Much like Bella Swan, Hope is just very annoying in general.  She is one of those characters that is pretty much useless, but is told by everyone she’s not.

They’re like:

Oh, Hope, you’re so beautiful and special and it really just makes your eyes want to bleed.

Seriously, this is so 2006.

I am rambling, aren’t I?

At this point, the rambling is more or less because there is nothing to pick at about the Bella Swan “Special” heroine cliche.  It is more or less a big no no in YA.

Complicating matters is that neither Hope or her mother seem endearing.  At the beginning of the book we’re told that Hope was kept away from the neanderthals in her home town becuase she was “special” and her snooty mother home schooled her.

The way that Hope speaks with such disdain surrounding her other relatives astounds me.  There’s one point in the book she tells her father that he’s not her real dad because there’s not a biological between them and I’m like-come  on.

Though to be fair, her father’s a bit of a douche since he dumps her off with relatives she doesn’t know in a foreign country in order to go on a cruise with her new squeeze.

Has he ever seen Taken?

Obviously, not.  And so at this point in this review you’re probably like another YA book with horrible people what else is new.

Anyway, once the book moves to Scotland things start moving-well, not really.  We have a hundred pages of dribble of bad usage of dialect.

Seriously writers, unless your name is Mark Twain do not attempt to use dialect.

Fuck that.

I couldn’t even stand Twain’s writing because I hate dialect.  In fact, the only writer allowed to use dialect is JK Rowling when she’s writing Hagrid’s lines.

Anyone else, screw you.

One of the things I find really offensive about dialect is that it cheapens and generalizes a culture.  Here this exemplified.

I recently started watching a 90’s Scottish TV series called Hamish McBeth.  I can tell that no one in that show talks like the characters in Into the Dim.  Furthermore, adding thou and thus to make the English authentic sounding to medieval English is bull shit.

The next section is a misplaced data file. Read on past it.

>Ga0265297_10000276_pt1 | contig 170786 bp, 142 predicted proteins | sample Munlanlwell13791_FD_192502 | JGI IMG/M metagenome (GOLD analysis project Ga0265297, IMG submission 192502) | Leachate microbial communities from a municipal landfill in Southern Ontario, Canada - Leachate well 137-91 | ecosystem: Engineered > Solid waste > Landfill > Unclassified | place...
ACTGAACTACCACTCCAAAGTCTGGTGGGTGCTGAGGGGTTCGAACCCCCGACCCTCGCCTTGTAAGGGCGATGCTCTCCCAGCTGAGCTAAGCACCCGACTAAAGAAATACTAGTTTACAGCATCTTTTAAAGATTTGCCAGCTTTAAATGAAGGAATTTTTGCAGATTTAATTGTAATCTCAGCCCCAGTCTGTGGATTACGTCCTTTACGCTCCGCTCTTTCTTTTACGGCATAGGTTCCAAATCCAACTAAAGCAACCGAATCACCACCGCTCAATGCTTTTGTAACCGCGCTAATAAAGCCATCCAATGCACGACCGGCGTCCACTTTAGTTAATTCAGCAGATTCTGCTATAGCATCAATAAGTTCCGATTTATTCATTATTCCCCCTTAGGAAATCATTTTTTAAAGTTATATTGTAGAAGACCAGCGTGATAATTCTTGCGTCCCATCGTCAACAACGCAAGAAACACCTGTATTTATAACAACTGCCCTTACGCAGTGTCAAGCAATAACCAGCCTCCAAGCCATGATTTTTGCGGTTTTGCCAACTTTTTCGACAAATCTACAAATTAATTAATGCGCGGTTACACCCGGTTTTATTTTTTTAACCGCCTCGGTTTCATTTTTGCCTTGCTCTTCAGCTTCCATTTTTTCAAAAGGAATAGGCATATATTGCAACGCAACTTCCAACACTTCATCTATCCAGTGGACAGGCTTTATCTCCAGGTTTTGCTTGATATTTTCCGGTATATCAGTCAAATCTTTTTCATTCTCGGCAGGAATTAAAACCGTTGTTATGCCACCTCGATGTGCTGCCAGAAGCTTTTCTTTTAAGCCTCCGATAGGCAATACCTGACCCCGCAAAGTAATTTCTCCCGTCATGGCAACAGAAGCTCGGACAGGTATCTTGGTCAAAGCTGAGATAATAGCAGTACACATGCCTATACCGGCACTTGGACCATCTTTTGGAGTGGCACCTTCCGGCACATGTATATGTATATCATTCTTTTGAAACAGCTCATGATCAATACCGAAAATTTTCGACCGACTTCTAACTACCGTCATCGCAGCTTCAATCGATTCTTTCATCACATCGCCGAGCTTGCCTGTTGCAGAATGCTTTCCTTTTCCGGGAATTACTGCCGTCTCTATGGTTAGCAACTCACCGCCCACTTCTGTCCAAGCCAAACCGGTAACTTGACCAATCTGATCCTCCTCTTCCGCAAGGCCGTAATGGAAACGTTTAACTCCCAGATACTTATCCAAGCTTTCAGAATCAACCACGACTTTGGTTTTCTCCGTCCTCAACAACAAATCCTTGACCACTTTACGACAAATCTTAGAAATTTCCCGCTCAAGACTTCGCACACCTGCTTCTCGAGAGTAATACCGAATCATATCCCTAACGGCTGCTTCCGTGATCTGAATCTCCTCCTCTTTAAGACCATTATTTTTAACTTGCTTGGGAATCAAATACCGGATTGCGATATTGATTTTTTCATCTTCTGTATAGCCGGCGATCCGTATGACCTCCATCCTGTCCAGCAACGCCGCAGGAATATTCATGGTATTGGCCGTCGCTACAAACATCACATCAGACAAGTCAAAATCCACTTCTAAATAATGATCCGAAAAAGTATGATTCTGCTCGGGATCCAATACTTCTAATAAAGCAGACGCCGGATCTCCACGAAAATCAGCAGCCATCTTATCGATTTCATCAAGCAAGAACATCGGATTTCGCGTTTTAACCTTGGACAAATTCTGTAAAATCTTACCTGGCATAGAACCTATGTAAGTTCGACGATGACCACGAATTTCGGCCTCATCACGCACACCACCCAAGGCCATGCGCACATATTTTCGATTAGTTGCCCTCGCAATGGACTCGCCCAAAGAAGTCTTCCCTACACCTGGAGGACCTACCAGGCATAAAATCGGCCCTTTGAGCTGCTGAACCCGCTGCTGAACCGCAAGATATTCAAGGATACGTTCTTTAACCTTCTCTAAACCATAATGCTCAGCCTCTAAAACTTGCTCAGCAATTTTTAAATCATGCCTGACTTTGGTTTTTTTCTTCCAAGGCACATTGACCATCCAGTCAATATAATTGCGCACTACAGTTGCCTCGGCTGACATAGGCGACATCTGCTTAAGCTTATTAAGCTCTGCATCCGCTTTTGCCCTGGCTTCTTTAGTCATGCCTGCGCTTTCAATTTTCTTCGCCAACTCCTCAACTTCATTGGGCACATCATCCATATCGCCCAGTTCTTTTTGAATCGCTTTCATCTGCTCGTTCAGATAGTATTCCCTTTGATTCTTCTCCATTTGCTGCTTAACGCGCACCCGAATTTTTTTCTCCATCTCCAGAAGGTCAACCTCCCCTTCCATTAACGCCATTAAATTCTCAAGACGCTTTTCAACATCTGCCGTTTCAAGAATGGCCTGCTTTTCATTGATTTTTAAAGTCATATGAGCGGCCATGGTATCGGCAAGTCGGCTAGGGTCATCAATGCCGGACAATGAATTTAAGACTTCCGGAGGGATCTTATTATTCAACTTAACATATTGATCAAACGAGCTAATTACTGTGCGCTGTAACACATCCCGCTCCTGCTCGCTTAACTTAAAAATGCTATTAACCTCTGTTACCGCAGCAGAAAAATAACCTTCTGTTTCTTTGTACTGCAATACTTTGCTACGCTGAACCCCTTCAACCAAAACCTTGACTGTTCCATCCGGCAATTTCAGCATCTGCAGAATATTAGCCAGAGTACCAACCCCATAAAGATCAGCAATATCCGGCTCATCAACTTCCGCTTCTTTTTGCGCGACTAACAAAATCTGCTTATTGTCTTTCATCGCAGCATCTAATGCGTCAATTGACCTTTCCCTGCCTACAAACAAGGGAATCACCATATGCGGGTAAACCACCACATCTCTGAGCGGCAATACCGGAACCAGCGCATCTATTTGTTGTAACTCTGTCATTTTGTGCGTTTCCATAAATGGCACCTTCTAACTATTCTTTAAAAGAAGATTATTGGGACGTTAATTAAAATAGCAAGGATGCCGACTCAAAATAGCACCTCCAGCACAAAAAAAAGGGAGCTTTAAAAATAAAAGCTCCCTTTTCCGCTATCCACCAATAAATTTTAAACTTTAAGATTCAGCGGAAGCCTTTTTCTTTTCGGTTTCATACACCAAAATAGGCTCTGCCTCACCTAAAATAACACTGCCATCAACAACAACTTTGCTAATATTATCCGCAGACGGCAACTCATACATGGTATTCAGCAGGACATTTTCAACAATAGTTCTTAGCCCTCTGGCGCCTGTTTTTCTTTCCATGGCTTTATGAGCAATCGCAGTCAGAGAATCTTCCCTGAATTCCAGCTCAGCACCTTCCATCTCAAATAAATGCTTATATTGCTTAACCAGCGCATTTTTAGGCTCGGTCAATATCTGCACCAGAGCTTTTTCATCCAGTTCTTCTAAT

I can tell you that medieval English was completely different from the English that I am writing right now.  As part of my undergraduate degree I was required to take an early English literature class-Think Beowulf to Milton- and on the first day of class my professor delighted the class by reading parts of Beowulf out in old English (here’s a Youtube link of a reading if it if you’re interested).

Sounded like complete gibberish to me.

The Elizabethan  era is when modern day English really started to make its appearance.  This wasn’t until hundreds of years after Eleanor’s time period.   And anyone who has read Shakespeare knows that this is where all those “thus” and “thou” make an appearance.

So from a schematics perspective, the book failed.

It also failed when it came to the shitty love interest trope.

Any regular reader of this blog knows that I love to ship books.  But there was no way in hell that I could ship the ship in this book.  It was just blah beyond belief.  And just too convenient.   Honestly, the book would’ve been better without the ship with the boy with the weird colored eyes.

There were some things about this one, that might make the sequel interesting to pick up, but I really don’t know if I’m going to do it.  Besides horrible characters, use of dialect, and a boat load of YA cliches, the writing in general was really clunky.

Overall Rating: I’m thinking a C-.  There were some interesting things about Into the Dim, but it did not live up to expectations.  In fact, I really don’t think it was ready for prime time.  Hopefully, Taylor’s next installment in the series will be less clunky and won’t include five thousand mentions of the word lass.